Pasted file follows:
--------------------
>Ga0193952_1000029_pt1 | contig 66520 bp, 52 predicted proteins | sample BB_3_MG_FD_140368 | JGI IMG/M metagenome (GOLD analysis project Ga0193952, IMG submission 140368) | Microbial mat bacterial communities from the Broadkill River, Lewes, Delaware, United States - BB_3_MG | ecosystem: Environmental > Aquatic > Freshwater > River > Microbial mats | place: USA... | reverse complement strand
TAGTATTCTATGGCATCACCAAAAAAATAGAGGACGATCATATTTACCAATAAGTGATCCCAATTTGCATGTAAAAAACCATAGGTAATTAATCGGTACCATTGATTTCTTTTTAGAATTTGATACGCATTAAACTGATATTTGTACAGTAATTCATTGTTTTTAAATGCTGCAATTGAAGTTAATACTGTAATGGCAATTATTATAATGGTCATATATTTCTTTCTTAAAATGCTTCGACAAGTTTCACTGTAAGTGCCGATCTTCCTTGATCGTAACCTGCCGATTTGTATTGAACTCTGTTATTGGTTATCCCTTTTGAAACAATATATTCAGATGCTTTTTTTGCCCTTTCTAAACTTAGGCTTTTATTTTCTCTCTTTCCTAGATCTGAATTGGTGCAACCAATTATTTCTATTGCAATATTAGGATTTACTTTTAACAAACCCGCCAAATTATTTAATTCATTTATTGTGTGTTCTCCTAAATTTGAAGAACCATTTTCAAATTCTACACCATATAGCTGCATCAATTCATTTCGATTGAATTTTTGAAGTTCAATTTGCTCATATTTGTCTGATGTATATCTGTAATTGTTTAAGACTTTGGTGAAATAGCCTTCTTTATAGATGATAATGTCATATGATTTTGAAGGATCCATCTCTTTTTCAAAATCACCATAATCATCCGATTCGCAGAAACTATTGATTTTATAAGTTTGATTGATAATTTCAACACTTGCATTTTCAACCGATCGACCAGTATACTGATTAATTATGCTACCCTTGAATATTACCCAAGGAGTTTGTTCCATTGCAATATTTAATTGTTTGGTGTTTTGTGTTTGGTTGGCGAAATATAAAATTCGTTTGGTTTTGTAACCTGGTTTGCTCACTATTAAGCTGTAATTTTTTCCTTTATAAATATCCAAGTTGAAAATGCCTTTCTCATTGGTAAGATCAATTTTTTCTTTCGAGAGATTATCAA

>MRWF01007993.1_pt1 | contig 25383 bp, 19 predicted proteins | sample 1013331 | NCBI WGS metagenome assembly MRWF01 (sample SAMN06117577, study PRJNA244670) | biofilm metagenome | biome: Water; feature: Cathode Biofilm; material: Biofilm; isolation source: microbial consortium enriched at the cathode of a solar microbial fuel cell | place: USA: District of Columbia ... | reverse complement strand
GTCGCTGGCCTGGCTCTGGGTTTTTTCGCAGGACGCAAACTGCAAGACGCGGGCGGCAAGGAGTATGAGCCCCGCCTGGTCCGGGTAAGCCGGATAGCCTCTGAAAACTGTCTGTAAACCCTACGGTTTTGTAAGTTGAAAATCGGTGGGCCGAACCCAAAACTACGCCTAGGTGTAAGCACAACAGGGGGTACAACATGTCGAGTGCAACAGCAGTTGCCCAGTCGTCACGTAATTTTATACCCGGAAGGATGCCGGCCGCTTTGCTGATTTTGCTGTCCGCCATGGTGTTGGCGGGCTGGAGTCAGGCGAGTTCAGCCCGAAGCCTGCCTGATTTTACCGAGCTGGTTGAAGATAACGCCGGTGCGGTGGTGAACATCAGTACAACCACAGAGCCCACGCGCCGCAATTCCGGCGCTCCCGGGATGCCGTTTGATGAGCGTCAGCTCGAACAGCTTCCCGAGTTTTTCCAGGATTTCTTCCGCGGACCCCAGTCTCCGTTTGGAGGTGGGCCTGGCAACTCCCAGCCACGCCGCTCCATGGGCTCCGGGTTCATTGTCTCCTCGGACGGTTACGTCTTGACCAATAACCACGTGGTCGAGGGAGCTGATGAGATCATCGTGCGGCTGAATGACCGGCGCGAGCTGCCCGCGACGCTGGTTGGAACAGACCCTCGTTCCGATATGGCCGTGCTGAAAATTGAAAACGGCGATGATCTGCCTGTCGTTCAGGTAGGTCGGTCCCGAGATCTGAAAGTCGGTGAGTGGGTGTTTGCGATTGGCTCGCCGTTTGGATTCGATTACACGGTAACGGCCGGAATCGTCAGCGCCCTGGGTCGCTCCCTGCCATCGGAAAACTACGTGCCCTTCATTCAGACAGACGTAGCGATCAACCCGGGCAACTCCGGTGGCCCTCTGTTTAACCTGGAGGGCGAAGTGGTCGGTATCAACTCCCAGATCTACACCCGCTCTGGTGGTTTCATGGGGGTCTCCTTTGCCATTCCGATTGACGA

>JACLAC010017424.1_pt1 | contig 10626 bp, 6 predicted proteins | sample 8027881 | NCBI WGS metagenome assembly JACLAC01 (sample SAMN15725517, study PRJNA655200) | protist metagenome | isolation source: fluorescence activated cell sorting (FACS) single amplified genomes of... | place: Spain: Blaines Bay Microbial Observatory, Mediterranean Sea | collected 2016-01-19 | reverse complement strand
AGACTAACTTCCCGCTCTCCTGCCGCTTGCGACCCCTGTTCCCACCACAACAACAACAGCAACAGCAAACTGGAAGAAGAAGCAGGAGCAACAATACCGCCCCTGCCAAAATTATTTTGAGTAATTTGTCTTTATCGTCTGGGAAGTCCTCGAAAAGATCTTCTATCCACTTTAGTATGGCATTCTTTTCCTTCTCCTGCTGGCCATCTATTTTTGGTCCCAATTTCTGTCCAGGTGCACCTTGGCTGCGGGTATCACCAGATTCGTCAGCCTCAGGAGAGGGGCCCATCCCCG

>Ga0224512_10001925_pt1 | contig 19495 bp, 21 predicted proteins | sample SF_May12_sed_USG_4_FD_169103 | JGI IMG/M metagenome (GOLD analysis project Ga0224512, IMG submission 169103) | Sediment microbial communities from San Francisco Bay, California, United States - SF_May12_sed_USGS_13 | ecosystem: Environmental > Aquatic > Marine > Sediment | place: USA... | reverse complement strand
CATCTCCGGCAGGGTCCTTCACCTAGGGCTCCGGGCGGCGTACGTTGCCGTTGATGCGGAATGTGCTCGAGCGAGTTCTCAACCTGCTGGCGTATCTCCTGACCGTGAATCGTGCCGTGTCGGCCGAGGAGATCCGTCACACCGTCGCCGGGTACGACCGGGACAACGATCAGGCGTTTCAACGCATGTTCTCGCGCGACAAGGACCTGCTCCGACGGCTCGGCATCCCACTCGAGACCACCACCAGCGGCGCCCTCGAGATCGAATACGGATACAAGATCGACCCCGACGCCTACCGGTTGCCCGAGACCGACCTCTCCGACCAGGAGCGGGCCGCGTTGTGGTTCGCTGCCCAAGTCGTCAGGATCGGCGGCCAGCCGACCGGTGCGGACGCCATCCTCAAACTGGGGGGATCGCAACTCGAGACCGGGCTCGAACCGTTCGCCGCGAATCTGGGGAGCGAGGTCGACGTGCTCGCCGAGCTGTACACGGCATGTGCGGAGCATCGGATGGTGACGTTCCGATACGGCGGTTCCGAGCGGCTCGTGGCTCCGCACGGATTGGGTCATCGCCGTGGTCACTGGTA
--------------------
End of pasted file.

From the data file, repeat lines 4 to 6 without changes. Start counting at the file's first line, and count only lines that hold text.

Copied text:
GTCGCTGGCCTGGCTCTGGGTTTTTTCGCAGGACGCAAACTGCAAGACGCGGGCGGCAAGGAGTATGAGCCCCGCCTGGTCCGGGTAAGCCGGATAGCCTCTGAAAACTGTCTGTAAACCCTACGGTTTTGTAAGTTGAAAATCGGTGGGCCGAACCCAAAACTACGCCTAGGTGTAAGCACAACAGGGGGTACAACATGTCGAGTGCAACAGCAGTTGCCCAGTCGTCACGTAATTTTATACCCGGAAGGATGCCGGCCGCTTTGCTGATTTTGCTGTCCGCCATGGTGTTGGCGGGCTGGAGTCAGGCGAGTTCAGCCCGAAGCCTGCCTGATTTTACCGAGCTGGTTGAAGATAACGCCGGTGCGGTGGTGAACATCAGTACAACCACAGAGCCCACGCGCCGCAATTCCGGCGCTCCCGGGATGCCGTTTGATGAGCGTCAGCTCGAACAGCTTCCCGAGTTTTTCCAGGATTTCTTCCGCGGACCCCAGTCTCCGTTTGGAGGTGGGCCTGGCAACTCCCAGCCACGCCGCTCCATGGGCTCCGGGTTCATTGTCTCCTCGGACGGTTACGTCTTGACCAATAACCACGTGGTCGAGGGAGCTGATGAGATCATCGTGCGGCTGAATGACCGGCGCGAGCTGCCCGCGACGCTGGTTGGAACAGACCCTCGTTCCGATATGGCCGTGCTGAAAATTGAAAACGGCGATGATCTGCCTGTCGTTCAGGTAGGTCGGTCCCGAGATCTGAAAGTCGGTGAGTGGGTGTTTGCGATTGGCTCGCCGTTTGGATTCGATTACACGGTAACGGCCGGAATCGTCAGCGCCCTGGGTCGCTCCCTGCCATCGGAAAACTACGTGCCCTTCATTCAGACAGACGTAGCGATCAACCCGGGCAACTCCGGTGGCCCTCTGTTTAACCTGGAGGGCGAAGTGGTCGGTATCAACTCCCAGATCTACACCCGCTCTGGTGGTTTCATGGGGGTCTCCTTTGCCATTCCGATTGACGA

>JACLAC010017424.1_pt1 | contig 10626 bp, 6 predicted proteins | sample 8027881 | NCBI WGS metagenome assembly JACLAC01 (sample SAMN15725517, study PRJNA655200) | protist metagenome | isolation source: fluorescence activated cell sorting (FACS) single amplified genomes of... | place: Spain: Blaines Bay Microbial Observatory, Mediterranean Sea | collected 2016-01-19 | reverse complement strand
AGACTAACTTCCCGCTCTCCTGCCGCTTGCGACCCCTGTTCCCACCACAACAACAACAGCAACAGCAAACTGGAAGAAGAAGCAGGAGCAACAATACCGCCCCTGCCAAAATTATTTTGAGTAATTTGTCTTTATCGTCTGGGAAGTCCTCGAAAAGATCTTCTATCCACTTTAGTATGGCATTCTTTTCCTTCTCCTGCTGGCCATCTATTTTTGGTCCCAATTTCTGTCCAGGTGCACCTTGGCTGCGGGTATCACCAGATTCGTCAGCCTCAGGAGAGGGGCCCATCCCCG